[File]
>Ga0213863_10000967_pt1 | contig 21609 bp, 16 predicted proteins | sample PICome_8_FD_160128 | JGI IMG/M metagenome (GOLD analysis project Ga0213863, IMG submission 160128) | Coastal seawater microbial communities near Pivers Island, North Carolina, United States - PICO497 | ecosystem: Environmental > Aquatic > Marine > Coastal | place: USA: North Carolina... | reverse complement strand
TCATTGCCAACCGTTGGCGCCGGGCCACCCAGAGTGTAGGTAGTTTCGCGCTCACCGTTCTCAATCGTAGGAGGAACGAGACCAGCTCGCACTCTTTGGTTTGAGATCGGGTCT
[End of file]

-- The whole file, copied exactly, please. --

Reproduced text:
>Ga0213863_10000967_pt1 | contig 21609 bp, 16 predicted proteins | sample PICome_8_FD_160128 | JGI IMG/M metagenome (GOLD analysis project Ga0213863, IMG submission 160128) | Coastal seawater microbial communities near Pivers Island, North Carolina, United States - PICO497 | ecosystem: Environmental > Aquatic > Marine > Coastal | place: USA: North Carolina... | reverse complement strand
TCATTGCCAACCGTTGGCGCCGGGCCACCCAGAGTGTAGGTAGTTTCGCGCTCACCGTTCTCAATCGTAGGAGGAACGAGACCAGCTCGCACTCTTTGGTTTGAGATCGGGTCT